Defence Education Enhancement Programme (DEEP)

  • Last updated: 12 Dec. 2017 18:10

The Defence Education Enhancement Programme (DEEP) is a vehicle for reform, providing tailored practical support to individual countries in developing and reforming their professional military education institutions. Through faculty development, curriculum development and peer-to-peer consultations, the DEEP Programme fosters defence capacity building, cooperative capability development and standardization, and promotes interoperability of processes and methodologies to enhance democratic institutions.


  • The DEEP Programme is demand-driven to meet national needs in support of objectives which are laid out in bilateral partnership cooperation programmes between NATO and individual nations.
  • Expert advice is offered to defence education institutions seeking to become intellectually interoperable with the Alliance.
  • With the support of more than 350 experts from approximately 75 defence education institutions in NATO member and partner countries, DEEP provides host countries with the assistance needed to respond to the most pressing requirements for modernisation and reform.
  • Currently, active tailored DEEP programmes are ongoing in Afghanistan, Armenia, Azerbaijan, Georgia, Kazakhstan, Kyrgyzstan, Mauritania, the Republic of Moldova, Serbia, the former Yugoslav Republic of Macedonia¹, Tunisia and Ukraine. Croatia and Mongolia have completed their programmes and a programme in Iraq is on hold due to the current security situation in country.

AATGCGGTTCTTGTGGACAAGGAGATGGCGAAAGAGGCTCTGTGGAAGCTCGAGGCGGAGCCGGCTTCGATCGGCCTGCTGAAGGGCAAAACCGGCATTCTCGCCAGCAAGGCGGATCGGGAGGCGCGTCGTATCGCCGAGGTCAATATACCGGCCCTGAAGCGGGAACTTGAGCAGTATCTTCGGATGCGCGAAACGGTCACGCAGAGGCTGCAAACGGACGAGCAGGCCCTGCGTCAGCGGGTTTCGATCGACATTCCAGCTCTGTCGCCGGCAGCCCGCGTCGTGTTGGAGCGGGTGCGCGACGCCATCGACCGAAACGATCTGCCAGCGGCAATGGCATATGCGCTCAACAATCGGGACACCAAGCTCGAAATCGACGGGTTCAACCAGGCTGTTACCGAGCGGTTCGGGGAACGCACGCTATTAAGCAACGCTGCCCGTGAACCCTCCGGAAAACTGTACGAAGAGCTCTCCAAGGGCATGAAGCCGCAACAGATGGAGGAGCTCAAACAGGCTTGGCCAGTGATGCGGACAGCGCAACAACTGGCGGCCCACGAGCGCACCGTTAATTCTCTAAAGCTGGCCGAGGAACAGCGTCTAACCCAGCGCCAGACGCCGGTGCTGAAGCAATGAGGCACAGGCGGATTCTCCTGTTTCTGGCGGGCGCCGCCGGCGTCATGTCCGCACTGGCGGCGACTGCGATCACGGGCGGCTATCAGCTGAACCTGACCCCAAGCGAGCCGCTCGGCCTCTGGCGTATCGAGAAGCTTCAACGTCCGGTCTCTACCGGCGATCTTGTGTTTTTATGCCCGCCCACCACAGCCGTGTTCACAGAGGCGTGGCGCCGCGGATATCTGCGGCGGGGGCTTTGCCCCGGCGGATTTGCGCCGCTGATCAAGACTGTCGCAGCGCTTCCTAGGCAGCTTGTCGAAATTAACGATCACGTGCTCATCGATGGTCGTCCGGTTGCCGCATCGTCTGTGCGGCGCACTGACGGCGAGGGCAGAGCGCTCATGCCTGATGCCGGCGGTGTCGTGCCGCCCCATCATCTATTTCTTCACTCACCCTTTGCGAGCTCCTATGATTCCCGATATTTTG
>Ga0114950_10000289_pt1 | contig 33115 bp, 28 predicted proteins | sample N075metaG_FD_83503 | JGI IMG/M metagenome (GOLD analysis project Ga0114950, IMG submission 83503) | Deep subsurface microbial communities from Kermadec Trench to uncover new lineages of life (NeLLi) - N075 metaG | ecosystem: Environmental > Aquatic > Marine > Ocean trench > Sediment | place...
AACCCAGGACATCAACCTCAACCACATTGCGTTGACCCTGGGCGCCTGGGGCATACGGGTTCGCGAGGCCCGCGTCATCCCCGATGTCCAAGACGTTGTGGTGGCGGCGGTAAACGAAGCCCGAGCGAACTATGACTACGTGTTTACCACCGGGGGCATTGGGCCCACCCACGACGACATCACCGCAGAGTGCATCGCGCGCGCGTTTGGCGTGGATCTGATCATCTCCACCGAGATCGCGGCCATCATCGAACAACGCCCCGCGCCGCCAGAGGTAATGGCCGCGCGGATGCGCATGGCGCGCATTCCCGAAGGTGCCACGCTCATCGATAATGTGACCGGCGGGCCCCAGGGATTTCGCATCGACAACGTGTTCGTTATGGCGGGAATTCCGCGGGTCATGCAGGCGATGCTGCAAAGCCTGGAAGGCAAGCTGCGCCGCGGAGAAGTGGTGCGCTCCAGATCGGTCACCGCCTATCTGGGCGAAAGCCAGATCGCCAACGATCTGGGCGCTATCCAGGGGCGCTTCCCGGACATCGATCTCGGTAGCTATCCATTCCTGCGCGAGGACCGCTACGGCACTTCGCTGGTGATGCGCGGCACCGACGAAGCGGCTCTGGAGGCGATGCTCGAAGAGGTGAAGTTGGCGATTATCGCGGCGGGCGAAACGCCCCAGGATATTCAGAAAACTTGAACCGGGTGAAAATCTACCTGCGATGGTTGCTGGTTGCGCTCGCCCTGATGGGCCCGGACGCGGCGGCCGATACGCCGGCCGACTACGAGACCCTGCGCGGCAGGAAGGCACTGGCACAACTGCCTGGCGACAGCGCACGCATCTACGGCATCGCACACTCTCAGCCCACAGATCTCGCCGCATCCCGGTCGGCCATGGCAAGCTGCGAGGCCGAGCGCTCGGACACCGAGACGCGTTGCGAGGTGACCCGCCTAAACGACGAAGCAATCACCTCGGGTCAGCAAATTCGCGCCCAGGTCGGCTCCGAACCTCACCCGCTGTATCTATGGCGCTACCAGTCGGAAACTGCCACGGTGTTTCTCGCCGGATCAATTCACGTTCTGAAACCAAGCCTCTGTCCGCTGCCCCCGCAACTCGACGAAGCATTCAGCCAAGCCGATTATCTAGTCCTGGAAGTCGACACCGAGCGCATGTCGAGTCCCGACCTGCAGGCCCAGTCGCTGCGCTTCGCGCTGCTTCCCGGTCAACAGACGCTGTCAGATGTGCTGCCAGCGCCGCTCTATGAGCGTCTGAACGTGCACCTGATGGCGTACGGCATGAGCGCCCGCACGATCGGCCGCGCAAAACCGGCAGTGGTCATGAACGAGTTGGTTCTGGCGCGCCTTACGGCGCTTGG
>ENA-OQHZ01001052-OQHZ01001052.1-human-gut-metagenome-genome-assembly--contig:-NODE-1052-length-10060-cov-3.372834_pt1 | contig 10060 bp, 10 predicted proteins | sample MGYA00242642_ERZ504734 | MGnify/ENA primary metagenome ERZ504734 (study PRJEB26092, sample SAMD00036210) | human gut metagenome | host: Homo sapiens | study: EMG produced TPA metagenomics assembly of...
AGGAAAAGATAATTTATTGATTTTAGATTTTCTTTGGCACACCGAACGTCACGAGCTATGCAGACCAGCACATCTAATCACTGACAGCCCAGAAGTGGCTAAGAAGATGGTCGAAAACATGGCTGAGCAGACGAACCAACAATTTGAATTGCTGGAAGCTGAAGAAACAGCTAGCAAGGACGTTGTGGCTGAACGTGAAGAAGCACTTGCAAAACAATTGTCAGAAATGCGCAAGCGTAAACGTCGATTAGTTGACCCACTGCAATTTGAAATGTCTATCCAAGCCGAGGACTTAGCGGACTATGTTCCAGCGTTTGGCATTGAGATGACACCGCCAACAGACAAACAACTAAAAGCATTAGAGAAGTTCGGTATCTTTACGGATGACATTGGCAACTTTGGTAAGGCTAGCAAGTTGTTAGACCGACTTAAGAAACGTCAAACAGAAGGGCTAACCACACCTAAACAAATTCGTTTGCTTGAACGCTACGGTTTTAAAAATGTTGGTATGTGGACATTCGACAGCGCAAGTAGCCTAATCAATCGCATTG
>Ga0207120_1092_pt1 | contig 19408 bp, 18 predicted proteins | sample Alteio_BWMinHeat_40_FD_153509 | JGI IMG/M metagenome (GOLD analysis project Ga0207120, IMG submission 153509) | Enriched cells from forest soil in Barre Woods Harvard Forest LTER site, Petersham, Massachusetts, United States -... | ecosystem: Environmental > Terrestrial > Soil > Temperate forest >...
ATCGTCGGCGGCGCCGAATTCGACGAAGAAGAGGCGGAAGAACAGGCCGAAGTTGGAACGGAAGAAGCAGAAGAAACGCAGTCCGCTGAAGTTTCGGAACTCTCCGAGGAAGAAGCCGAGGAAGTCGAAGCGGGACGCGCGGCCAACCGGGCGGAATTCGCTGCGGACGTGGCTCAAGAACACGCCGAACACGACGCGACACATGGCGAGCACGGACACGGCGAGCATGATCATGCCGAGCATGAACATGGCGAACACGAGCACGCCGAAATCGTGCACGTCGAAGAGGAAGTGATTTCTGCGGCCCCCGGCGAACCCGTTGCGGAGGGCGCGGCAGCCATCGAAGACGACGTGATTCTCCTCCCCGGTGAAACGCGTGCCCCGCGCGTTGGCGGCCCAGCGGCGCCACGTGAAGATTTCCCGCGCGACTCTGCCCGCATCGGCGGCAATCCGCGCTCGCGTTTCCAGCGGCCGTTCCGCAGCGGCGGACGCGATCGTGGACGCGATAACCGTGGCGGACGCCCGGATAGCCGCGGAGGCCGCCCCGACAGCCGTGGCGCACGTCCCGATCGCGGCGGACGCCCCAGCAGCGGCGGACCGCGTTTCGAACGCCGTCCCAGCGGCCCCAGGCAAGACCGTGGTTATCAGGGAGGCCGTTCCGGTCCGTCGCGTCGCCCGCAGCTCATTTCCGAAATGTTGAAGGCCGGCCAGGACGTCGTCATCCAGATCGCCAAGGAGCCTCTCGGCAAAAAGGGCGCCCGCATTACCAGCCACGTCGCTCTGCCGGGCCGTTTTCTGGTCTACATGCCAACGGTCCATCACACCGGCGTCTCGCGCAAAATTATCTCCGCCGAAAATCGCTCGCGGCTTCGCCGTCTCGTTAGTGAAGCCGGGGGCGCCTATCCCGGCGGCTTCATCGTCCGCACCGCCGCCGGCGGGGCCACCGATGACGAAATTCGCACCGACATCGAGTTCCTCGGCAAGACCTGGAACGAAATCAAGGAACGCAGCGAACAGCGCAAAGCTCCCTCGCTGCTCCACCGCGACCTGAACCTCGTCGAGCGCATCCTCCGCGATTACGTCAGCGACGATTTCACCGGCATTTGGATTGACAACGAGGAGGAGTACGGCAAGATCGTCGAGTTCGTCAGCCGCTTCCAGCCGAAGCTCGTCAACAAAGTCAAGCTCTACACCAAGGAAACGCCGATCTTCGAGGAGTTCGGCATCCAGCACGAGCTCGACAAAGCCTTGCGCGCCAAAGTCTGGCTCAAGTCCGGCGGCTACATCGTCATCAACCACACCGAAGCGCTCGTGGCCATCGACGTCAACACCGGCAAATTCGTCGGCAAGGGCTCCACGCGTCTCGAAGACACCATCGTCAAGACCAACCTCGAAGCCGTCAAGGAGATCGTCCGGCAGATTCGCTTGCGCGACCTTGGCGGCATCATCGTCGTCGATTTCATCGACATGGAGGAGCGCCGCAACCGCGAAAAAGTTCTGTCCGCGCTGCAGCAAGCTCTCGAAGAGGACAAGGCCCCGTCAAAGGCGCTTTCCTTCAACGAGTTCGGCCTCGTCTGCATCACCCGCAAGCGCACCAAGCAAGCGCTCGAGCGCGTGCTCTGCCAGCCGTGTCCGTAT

• What is the DEEP Programme?

    DEEP works with partner nations to help identify the needs and gaps of education institutions in the defence and military domain. The two main components – curriculum development and faculty development – are bolstered by dialogue between institutions in partner and NATO countries as well as peer-to-peer consultations among subject matter experts.

    Curriculum development – what to teach

    The DEEP Programme works closely with professional military education institutions to assist in the development of specific curricula on virtually any subject requested by the partner nation. To support this work, NATO and the Partnership for Peace Consortium of Defense Academies and Security Studies Institutes (PfP Consortium).

    The PfP Consortium have produced three reference curricula on Defence Institution Building, on Professional Military Education for Officers and on Professional Military Education for Non-Commissioned Officers. Three new curricula are currently being developed on Cyber Security, on Counter-Insurgency and on Counter-Terrorism.

    Faculty development – how to teach

    DEEP features specialised engagement on pedagogy to provide institutions and instructors with access to the latest teaching methods and to support their efforts to foster critical thinking in the classroom.

  • How does the DEEP Programme work?

    When a country requests a DEEP programme, the first step is a visit by a multinational DEEP assessment team to meet in-country with their interlocutors to scope out the potential programme. Based on the assessment visit, the DEEP team creates a proposed action plan, usually with a three-year duration. Once the partner approves the action plan and funding is identified, the DEEP academic lead assembles and allocates the appropriate expertise from a vast transatlantic network of experts that is managed jointly by NATO and the PfP Consortium’s Education Development Working Group.